The upper part 30 of the finger is pivotally mounted on a spindle 3i (forming the middle joint) at the top of the lower part 32, for bending movement relatively thereto over an arc of approximately The adjacent ends of the two parts are suitably shaped and cut away as shown to permit such movement.
A catch lever 33 is mounted longitudinally and substantially centrally within the lower part, the walls of which provide end bearings for a spindle 34, which carries the catch lever 33, for rocking pivotal movement such that the upper and lower ends 35 and 36 respectively of the catch lever move in opposite directions about the spindle 3G. The upper end 35 of the lever 33 is shaped to engage in a recess 31 in the lower surface of the upper part 30, such that when the upper part is bent the lever 33 engages in the recess 31 (see Figure 2), and is held there by a spring 38, so that the upper part is locked in the bent position.
The spring 38, which is a tension coil spring, is anchored at one end to a projection 39 on one side of the lever 33, above the spindle 34. The spring passes over the spindle 3|, and its other end is anchored at 40 within the upper part. This spring 38 has a dual function. Normally it tends to straighten the finger, that is, to cause the upper part to return to the normal position. When however the upper part is bent, against the spring, and is locked in the bent position, then the spring pulls on the lever 33, holding it in position against the recess 31 to prevent unlocking.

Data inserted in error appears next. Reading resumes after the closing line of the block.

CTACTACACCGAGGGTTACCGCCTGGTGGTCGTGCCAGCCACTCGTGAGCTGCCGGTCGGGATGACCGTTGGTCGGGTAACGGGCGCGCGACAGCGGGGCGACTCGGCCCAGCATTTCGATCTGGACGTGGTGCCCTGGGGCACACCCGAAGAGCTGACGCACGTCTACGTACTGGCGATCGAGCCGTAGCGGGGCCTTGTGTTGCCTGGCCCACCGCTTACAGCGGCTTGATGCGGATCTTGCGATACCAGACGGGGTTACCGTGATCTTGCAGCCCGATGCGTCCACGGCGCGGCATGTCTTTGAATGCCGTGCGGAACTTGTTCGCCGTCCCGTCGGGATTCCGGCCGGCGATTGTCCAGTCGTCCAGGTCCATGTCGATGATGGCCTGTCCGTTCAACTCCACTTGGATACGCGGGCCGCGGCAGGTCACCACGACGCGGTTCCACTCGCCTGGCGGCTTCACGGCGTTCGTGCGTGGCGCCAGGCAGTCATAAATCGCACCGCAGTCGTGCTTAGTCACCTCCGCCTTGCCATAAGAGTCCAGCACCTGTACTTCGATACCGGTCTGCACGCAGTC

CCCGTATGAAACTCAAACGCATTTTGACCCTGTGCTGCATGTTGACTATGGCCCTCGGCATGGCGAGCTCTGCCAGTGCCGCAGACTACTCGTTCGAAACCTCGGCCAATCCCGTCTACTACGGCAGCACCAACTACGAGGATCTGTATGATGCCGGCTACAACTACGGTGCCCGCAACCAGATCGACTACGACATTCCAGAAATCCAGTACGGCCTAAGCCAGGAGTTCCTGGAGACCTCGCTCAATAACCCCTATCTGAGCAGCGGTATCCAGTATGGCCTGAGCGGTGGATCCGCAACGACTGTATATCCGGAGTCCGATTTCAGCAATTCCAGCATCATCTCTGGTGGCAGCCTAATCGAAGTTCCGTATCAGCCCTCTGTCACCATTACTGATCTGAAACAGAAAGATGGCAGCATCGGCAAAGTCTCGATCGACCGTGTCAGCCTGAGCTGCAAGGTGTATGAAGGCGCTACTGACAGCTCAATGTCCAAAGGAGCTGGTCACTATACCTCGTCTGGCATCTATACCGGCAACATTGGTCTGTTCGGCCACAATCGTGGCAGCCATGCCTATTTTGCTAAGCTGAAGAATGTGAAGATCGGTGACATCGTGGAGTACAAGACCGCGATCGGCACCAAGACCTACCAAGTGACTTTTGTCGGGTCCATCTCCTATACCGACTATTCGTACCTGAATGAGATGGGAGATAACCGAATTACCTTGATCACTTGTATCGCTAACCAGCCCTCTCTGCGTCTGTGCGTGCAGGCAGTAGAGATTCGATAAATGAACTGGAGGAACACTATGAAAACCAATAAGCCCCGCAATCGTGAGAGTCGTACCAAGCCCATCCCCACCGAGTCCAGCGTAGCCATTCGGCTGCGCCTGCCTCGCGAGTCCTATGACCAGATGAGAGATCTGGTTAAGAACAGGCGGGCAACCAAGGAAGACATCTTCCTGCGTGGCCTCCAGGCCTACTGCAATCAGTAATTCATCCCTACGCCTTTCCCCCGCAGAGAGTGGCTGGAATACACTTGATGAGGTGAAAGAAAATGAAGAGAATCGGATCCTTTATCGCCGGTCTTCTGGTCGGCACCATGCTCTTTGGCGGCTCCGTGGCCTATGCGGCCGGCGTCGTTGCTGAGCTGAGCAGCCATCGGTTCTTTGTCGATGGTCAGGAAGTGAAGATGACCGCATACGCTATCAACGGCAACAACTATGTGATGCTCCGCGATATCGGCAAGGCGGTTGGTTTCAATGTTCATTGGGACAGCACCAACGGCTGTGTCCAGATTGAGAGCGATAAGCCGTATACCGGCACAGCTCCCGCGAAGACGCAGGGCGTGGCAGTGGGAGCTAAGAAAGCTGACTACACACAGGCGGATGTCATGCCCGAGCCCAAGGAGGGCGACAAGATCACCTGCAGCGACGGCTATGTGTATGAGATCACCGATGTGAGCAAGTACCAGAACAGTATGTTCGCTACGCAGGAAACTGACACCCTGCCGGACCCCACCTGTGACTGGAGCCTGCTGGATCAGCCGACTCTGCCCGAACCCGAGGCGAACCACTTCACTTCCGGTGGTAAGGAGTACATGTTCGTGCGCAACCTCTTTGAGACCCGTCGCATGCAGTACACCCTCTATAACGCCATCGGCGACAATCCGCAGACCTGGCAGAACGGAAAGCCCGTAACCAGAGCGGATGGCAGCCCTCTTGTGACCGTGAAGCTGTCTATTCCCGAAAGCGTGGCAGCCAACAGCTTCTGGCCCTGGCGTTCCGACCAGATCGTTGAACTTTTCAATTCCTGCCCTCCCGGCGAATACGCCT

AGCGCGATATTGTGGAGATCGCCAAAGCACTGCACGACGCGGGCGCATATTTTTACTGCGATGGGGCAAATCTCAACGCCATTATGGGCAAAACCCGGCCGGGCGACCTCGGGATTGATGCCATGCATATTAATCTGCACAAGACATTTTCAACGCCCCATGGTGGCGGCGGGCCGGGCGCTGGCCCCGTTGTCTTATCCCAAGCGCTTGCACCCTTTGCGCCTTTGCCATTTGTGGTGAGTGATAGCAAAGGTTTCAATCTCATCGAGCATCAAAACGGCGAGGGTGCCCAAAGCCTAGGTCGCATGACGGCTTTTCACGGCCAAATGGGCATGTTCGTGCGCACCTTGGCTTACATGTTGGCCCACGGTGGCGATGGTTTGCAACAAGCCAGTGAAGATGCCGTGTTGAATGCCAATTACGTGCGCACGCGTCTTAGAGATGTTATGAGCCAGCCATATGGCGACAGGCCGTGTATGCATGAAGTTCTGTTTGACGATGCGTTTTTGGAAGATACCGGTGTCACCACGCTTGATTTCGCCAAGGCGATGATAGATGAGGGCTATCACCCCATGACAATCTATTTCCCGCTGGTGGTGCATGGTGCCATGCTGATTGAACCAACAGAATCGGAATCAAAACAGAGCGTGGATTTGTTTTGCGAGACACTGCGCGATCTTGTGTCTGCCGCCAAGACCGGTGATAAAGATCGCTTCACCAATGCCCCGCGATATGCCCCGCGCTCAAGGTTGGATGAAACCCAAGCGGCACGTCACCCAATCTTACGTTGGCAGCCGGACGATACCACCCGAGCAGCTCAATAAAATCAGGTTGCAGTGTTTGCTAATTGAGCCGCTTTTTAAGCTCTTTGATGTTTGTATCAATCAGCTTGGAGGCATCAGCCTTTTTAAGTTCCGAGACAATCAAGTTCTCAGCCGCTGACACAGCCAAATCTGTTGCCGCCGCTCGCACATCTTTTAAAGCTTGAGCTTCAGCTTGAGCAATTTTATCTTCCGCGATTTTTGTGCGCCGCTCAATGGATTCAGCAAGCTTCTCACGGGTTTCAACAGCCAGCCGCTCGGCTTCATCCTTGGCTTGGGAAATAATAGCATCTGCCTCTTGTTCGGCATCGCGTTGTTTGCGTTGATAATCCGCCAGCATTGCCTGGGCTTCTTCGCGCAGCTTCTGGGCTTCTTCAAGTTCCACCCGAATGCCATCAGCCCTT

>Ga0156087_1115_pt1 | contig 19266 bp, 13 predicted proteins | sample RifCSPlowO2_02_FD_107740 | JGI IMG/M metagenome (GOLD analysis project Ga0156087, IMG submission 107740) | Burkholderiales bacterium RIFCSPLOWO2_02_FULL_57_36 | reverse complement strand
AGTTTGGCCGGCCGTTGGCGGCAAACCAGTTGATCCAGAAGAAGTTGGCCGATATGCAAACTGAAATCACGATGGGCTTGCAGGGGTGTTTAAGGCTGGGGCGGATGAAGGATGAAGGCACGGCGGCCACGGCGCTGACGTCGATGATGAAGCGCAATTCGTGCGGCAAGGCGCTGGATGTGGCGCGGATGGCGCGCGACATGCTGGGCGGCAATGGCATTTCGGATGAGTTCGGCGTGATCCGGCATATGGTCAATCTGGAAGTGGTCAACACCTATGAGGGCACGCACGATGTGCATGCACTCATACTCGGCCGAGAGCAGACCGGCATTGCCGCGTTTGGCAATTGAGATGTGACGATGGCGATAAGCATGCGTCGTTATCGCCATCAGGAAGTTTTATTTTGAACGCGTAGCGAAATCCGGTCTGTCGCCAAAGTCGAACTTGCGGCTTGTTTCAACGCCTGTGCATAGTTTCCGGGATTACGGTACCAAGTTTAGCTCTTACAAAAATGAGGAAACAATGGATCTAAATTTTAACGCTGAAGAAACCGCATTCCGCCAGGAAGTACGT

A release lever 4| is mounted within the lower part, below the lever 33, and engageable with the lower extremity of the latter. The release lever 4| is rockably mounted on the main pivot shaft 3. The lower extremity of the release lever 4| projects from the finger and is provided with a rubber buffer 42, which lies within the palm. Pressure on the buffer 42 rocks the release lever 4|, which in turn rocks the lever 33 to move the upper extremity 35 of the lever 33 out of engagement with the recess 31 in the upper part 30, which is thus freed and moves to the normal position under the action of the spring 38.